For our website advertisement campaign we hired a third party Google AdWords partner. Here some questions how to work with them:

  1. Do we need to have our own Google AdWords account, or does the third party create one for us?
  2. What kind of reporting should the third party provide? What format should it be in? Should it just be an e-mail containing a report table with a couple rows of clicks and impressions? or something more?
  3. Does a third party allow us to access that account if they created it for us?
  4. Is a third party allowed to link the AdWords account to our Google Analytics?
  • It is extremely foolish to hand over control of any part of your business to anyone! Period!! You create the account. You do not share the login information. You pull the trigger on any decision. You follow their lead and advice, but you drive. Do not let them behind the drivers wheel. I do not care what they say.
    – closetnoc
    May 18, 2016 at 12:28
  • 1
    @closestnoc Isn't this just outsourcing? Not everyone understands AdWords management
    – Tim Malone
    May 19, 2016 at 3:37

1 Answer 1


I'll first respond to closetnoc's response. The reason you hand over your account to an agency is because you either don't want to or don't have the expertise to do it yourself. This is no different than hiring someone to do other parts of the business such as accounting although I agree it can be scary for some to put trust in someone to basically look after your money. But I agree with you that you should be proactive with your account manager. Also, as far as Adwords is concerned, also agree with your, don't give direct access to the account. A professional agency has a special account called a MCC that can link to client accounts. No need to give email and password and you can revoke access at any time.

To answer the specific questions:

  1. Always use your own account and provide access so they can do their job. The reason is that your advertising is yours and if the person or agency uses their own account, if you want to not use them for any reason later, you don't lose all that was done. If you use your own account, you don't have to start from scratch if there's a problem. You also can see for yourself what they do and the changes they apply. An account manager should be transparent and that's impossible if you can't even access the account from which you are advertising your own business.

  2. In my experience, clients don't really care for the most part about reports. If I created some fancy report with charts and graphs, these would go un-read.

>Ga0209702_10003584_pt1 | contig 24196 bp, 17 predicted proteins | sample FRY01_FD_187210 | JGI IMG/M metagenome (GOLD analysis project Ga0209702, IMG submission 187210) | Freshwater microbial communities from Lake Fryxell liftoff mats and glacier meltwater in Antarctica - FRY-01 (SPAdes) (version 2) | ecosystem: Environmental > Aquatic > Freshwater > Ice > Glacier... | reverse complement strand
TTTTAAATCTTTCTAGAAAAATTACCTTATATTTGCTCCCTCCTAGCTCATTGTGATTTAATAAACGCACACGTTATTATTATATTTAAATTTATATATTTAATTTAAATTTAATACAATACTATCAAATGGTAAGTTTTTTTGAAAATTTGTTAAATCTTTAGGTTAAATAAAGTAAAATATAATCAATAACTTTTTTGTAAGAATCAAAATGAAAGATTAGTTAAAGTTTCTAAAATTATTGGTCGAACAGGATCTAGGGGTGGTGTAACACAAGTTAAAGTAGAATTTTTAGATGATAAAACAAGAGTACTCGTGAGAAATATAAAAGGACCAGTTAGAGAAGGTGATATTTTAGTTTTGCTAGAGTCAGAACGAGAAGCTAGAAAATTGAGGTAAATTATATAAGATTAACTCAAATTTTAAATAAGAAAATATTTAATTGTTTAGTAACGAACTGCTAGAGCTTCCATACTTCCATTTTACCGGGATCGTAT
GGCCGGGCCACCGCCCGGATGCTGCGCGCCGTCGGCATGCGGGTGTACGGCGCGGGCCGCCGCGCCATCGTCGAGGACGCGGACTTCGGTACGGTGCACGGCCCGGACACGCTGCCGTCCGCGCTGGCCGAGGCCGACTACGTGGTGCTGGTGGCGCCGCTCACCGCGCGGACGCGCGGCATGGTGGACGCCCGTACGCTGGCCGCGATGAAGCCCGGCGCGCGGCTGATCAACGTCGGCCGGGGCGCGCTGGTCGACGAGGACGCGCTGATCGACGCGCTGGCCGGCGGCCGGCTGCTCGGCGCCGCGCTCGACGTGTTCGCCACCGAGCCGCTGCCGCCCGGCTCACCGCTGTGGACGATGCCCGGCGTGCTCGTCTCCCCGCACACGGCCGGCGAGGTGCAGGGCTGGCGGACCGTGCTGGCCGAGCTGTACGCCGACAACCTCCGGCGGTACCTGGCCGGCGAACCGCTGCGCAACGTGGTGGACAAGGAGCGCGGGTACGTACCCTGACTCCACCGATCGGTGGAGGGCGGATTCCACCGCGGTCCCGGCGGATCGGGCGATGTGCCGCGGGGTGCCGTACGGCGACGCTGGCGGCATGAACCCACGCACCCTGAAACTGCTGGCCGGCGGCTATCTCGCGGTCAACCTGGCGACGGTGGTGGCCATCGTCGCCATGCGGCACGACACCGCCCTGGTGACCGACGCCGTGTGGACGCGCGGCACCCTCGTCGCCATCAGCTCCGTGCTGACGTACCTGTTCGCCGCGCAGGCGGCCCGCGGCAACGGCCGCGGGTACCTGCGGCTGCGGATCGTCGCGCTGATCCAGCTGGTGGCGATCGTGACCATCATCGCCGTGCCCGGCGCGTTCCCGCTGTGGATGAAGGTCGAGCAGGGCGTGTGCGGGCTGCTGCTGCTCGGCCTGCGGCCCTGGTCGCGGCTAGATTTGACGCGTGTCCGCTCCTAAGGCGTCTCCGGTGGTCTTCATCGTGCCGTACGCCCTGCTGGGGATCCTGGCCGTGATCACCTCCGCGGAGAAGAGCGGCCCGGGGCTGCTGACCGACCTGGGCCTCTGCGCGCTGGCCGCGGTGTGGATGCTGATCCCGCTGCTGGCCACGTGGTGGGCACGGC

Myself, I keep it simple and say for the last reporting period what changed compared to the previous period. Usually, this is just 2-4 paragraphs. Clients just want to know if there's been improvements (was there more traffic? more sales?), why this happened, any major changes, recommendations and what is being planned.

Reporting just the numbers that can be seen by yourself in your account is useless in my opinion. It needs to be put in context. That's why for most clients I say the CTR increased/decreased and the conversions. I may provide more insight that I've found (new competitor for example). One client used to want me to provide a spreadsheet and calculate revenues based on his average sale. I told him Adwords has such a feature and more accurate.

  1. I can create an account for you. I'll ask you what email you want to use and I'll use a password which I would then forward to you so you have access. But I prefer the client do this himself because Google is going to ask information that I may not know (address info and specifically credit card info). So it would be easier and faster for you to create it. Typically for me, that's not a problem since clients already have an account, I just need access through my MCC and I simply need the account ID, put in link request that the client has to approve.

  2. You could link it yourself, simple thing really. But if you want the agency to have access to Analytics, there's no MCC type of setup for Analytics as there is for Adwords, at least as far as I know. So you need to give access to Analytics separately. It will be the same email and password as all Google accounts, including gmail by the way. You need to trust the agency to go into only the accounts they need to do their job. Most will as they won't have time to peek into your gmail.

But to be on safe side, use a new account. Create a gmail account such as adwords@ourcompany.com which will be used for Adwords and Analytics.

The MCC by the way really simplifies things for your account manager, that's why it exists. For them, they need only one login - no need to switch back and forth among all the accounts they may be managing - and all their reports can be applied to all. It would be a pain to recreate all my reports that I use for each new account. If an agency doesn't use an MCC, they are not really professional in my opinion.

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